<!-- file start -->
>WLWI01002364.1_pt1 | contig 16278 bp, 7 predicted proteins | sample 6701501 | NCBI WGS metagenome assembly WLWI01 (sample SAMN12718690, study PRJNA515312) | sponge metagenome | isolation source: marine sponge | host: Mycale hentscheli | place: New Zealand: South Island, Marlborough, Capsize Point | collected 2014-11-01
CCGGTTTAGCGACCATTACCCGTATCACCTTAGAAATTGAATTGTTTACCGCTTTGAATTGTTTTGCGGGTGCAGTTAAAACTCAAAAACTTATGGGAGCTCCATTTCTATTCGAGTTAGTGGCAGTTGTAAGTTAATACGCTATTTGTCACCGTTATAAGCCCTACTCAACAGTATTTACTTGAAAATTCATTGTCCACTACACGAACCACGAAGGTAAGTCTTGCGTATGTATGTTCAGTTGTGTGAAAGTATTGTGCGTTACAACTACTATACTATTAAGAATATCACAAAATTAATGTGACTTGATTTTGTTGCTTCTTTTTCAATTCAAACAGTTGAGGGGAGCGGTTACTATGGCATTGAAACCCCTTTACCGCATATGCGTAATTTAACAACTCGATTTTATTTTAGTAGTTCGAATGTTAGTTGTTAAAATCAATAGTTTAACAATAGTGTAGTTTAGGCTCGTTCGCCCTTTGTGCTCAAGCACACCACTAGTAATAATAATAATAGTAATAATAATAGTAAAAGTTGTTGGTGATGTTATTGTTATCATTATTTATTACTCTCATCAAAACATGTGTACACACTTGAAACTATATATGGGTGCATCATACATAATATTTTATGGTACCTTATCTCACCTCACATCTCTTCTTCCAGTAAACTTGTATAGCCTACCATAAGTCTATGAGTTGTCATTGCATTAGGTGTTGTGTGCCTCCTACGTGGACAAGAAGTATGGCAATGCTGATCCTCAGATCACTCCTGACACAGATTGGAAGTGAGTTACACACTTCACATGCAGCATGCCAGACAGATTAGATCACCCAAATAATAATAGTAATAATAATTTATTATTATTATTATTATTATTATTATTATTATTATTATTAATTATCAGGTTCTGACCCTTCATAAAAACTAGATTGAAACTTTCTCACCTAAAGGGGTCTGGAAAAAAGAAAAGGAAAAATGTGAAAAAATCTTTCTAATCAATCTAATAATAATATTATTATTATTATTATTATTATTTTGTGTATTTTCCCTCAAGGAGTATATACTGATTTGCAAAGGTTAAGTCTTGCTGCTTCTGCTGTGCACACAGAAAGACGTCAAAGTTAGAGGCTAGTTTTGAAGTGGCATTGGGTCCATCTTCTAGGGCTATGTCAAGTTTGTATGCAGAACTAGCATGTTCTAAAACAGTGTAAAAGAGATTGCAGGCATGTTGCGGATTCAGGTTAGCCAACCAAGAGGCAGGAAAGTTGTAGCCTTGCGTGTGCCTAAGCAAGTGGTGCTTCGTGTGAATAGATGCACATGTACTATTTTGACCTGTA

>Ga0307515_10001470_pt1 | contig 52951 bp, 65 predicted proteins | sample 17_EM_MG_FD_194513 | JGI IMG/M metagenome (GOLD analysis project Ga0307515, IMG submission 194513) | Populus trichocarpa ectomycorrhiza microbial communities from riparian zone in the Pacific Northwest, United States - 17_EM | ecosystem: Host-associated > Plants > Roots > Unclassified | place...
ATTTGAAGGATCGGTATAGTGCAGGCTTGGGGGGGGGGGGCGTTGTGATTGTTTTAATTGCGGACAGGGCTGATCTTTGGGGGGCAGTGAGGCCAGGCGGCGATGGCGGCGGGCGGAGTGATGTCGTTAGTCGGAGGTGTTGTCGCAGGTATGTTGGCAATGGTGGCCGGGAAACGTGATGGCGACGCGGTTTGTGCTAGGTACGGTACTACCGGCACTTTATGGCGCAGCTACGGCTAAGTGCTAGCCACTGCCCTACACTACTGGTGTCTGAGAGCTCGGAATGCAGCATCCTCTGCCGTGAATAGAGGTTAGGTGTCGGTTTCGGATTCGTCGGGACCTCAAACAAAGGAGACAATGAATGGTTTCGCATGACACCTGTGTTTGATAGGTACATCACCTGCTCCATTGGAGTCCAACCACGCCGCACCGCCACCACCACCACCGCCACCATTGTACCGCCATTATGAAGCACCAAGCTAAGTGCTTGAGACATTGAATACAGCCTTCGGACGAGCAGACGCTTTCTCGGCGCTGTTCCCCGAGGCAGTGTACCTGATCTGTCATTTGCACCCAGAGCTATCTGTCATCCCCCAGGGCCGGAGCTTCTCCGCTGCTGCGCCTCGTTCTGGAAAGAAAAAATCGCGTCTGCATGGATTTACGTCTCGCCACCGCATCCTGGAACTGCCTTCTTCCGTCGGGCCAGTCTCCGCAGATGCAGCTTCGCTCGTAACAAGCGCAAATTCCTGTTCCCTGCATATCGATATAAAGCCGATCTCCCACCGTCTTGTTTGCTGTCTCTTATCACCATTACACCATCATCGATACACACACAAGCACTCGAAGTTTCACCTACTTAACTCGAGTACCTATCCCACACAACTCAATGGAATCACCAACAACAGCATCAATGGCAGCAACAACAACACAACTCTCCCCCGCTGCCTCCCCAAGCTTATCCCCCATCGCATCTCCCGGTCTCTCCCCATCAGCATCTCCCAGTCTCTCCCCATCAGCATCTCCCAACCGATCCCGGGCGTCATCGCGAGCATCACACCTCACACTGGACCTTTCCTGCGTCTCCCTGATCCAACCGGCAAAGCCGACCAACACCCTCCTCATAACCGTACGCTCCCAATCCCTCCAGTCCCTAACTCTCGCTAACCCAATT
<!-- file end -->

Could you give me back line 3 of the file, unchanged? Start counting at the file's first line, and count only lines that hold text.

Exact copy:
>Ga0307515_10001470_pt1 | contig 52951 bp, 65 predicted proteins | sample 17_EM_MG_FD_194513 | JGI IMG/M metagenome (GOLD analysis project Ga0307515, IMG submission 194513) | Populus trichocarpa ectomycorrhiza microbial communities from riparian zone in the Pacific Northwest, United States - 17_EM | ecosystem: Host-associated > Plants > Roots > Unclassified | place...